In our patient, the etiology of her unilateral vision loss was felt to be most consistent with retinal artery vasospasm. It was felt that an orbital hematoma was unlikely given that the patients symptoms developed long after the completion of her surgery (>12–18 hours). Although the patient does have a prior history of uterine cancer, a thromboembolic event was also felt to be an unlikely etiology given that she has remained cancer free, is otherwise young and healthy, and experienced a prompt response to nitroglycerin treatment. Carotid artery disease (CAD) was also not felt to contribute as our patient had no preceding history or risk factors for such disease. Given that her symptoms did not start until more than 12 hours after surgery (at which time oxymetazoline should no longer be present) and the fact that our patient had such a rapid improvement in her symptoms and ophthalmologic exam after sublingual nitroglycerin treatment, we find it most likely that retinal vasospasm was the cause of her vision loss.
The anterior and posterior ethmoidal arteries provide a direct connection of the nasal cavity and orbit via their continuity with the ophthalmic artery. This vascular connection demonstrates how local anesthetic with epinephrine injected within the nasal cavity could cause retrograde flow, vasoconstriction to the blood supply of the optic nerve, and subsequent vision loss . Although no injection of local anesthetic was performed in our patient, perhaps drilling of the lamina at the region of the ethmoid artery foramen to control bleeding could have contributed to vasospasm and compromised optic nerve perfusion. Retinal vasospasm may also occur in patients with migraines or migraine risk factors .
Studies have also suggested that patients with a history of migraine headaches and Raynaud’s Disease, both comorbidities that our patient experienced, are more likely to suffer from vasospastic syndrome. Vasospastic syndrome is characterized by a more vasoreactive response to stimuli such as cold, emotional stress, or possibly vasoconstrictive medications. It has also been reported to occur more frequently in women of childbearing age. Some patients suffer from migraines, but the relationship between vasospastic syndrome and migraines is rather weak . Choroidal and optic nerve circulation involvement in vasospastic syndrome has been previously described. While the exact pathophysiology of focal retinal vasospasm remains unknown, it has been speculated that endothelin-1 (ET-1), which increases in all diseases related to vasospasm, contributes to retinal vasoconstriction by inducing vascular hyperresponsiveness to various stimuli rather than being the direct cause of vasospasm .
The regulation of metabolic substrates and oxygen to the retina is a complex process due to the presence of two vascular systems, which differ anatomically and physiologically: the retinal and the choroidal systems. These systems form what is known as the blood-ocular barrier. The blood-ocular barrier is a highly selective barrier formed by tight junctions along the endothelial cells and is similar in composition to the blood-brain barrier. Physical or oxidative stress, as well as inflammatory events, may affect the permeability of the intercellular junctions. The extraocular and choroidal vessels are autonomically innervated. The retinal vessels lack autonomic supply, such that blood flow is controlled solely by local vascular control mechanisms determined by a balance of ET-1 and endothelium-derived nitric oxide (NO) .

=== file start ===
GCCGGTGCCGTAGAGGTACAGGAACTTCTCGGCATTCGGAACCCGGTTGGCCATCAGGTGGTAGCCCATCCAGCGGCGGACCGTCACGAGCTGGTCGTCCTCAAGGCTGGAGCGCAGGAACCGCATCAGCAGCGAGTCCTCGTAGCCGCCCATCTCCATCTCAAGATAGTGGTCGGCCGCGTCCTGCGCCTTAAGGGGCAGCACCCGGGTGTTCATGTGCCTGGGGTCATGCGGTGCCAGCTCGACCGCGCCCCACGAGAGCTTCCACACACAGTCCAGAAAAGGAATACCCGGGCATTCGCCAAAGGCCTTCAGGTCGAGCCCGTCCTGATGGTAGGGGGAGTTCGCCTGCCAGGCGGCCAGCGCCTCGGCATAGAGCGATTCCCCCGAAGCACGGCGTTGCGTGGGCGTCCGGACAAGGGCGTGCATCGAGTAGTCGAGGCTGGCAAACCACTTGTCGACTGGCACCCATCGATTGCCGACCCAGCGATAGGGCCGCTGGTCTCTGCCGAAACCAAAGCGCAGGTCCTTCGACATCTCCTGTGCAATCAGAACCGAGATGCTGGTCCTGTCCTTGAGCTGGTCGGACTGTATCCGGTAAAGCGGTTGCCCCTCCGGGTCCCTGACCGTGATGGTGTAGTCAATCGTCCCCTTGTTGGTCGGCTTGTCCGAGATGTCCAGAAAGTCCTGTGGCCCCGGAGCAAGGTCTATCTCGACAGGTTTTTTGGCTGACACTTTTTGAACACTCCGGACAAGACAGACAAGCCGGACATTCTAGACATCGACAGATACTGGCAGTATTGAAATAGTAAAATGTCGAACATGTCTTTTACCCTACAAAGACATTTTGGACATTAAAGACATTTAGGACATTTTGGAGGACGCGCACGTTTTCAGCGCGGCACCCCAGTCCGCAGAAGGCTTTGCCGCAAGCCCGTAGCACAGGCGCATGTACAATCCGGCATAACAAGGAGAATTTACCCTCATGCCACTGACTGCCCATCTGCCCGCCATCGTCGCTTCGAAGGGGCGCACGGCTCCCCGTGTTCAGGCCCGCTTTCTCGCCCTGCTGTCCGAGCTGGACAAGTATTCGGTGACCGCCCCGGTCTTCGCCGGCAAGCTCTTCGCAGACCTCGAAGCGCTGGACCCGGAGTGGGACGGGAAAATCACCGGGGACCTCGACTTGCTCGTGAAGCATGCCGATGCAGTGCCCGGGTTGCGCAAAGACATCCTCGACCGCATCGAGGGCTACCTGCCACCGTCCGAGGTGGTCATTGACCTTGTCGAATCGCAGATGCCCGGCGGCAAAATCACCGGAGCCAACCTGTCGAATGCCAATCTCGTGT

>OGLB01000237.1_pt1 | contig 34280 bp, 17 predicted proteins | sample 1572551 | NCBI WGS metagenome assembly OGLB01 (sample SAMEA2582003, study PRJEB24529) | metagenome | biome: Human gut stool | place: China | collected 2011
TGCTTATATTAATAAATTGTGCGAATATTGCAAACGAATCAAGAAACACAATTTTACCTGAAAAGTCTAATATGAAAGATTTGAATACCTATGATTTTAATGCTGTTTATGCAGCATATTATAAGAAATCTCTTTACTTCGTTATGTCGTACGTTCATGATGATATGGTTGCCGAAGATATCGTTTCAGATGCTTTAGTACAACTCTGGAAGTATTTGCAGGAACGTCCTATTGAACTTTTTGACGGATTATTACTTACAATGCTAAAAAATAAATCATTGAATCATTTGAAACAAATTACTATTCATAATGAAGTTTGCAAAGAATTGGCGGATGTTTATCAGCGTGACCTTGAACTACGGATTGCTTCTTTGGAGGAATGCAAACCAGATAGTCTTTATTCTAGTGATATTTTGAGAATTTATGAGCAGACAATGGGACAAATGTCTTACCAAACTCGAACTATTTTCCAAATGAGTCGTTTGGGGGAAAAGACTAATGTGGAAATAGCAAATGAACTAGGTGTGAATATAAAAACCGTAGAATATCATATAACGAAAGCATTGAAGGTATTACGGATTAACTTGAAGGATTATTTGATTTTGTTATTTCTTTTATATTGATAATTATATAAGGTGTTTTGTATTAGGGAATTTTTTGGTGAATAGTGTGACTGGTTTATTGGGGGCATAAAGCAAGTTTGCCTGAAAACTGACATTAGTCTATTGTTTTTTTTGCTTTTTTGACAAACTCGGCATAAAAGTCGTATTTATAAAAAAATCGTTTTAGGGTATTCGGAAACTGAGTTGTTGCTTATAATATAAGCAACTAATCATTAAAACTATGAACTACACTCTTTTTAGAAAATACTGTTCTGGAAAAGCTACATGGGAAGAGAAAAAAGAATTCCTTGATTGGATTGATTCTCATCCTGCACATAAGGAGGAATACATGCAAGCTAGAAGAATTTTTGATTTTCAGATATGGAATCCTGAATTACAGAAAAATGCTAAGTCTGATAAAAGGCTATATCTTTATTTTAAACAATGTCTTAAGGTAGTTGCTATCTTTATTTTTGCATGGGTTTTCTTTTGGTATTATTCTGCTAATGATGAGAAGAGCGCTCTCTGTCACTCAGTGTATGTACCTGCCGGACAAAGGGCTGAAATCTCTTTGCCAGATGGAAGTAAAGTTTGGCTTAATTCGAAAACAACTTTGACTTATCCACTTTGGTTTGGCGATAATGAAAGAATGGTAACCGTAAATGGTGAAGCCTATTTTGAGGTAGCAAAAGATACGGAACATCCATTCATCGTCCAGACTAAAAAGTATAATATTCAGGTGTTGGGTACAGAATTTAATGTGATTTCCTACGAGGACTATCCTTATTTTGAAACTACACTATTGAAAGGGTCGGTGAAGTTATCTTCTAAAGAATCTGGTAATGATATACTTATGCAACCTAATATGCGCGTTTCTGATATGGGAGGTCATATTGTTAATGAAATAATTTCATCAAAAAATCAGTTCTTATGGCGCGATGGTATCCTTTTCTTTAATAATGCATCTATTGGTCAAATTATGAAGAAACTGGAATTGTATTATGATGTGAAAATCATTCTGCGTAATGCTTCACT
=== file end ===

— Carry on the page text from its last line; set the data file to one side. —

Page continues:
Vasospasm has been described extensively in the neurosurgery and vascular literature. It is often diagnosed by a high level of clinical suspicion and can be confirmed by angiography. “Triple-H” (hypertension, hypervolemia, and hemodilution) therapy and calcium channel blockers have been shown to improve treatment outcomes. Catheter angiography with infusion of vasodilators and balloon angioplasty to mechanically open the stenosed vessel and break the vasospasm cycle have also been described. Treatment of acute monocular vision loss related to vasospasm includes prompt treatment with calcium channel blockers, which improves blood flow by reducing the vasoconstrictive effects of ET-1 . If standard therapy for vasospasm fails to correct the underlying problem/symptom, typically other etiologies such as thromboembolic event, migraine, or surgical injury should be considered and further investigated .
In our particular case report, nitroglycerin was used for the treatment of retinal vasospasm. This drug is well known for its treatment of coronary artery spasm, angina, and myocardial infarction . It often produces a severe headache shortly after administration because nitroglycerin readily crosses the blood-brain barrier and causes vasodilation. In addition, nitroglycerin offers a rapid onset of action, which is extremely important as permanent irreversible vision loss is typically seen at 60–90 minutes after vascular compromise. Given the similarities of the blood-ocular barrier to the blood-brain barrier, it seems that a rationale and effective treatment of retinal vasospasm is nitroglycerin sublingual therapy.
In summary, arterial vasospasm following FESS is rare. However, prompt recognition and effective treatment are vital in preserving vision. Patients with Raynaud’s Disease and/or a history of migraines are perhaps more at risk for vasospasm secondary to a more vasoreactive profile . Nitroglycerin sublingual therapy is a promising treatment for ophthalmic vasospasm secondary to its ability to cross the blood-ocular barrier, its rapid onset of action, its relative good safety profile, and its ability to promote relaxation of vascular smooth muscle. This medication, although not previously documented for the treatment of ophthalmic artery vasospasm, should be considered as an alternative treatment or in addition to standard calcium channel blockers therapy.
The authors declare that there is no conflict of interests regarding the publication of this paper.
This paper was presented at the 2015 American Academy of Otolaryngology Rhinologic Society Meeting in Dallas, Texas.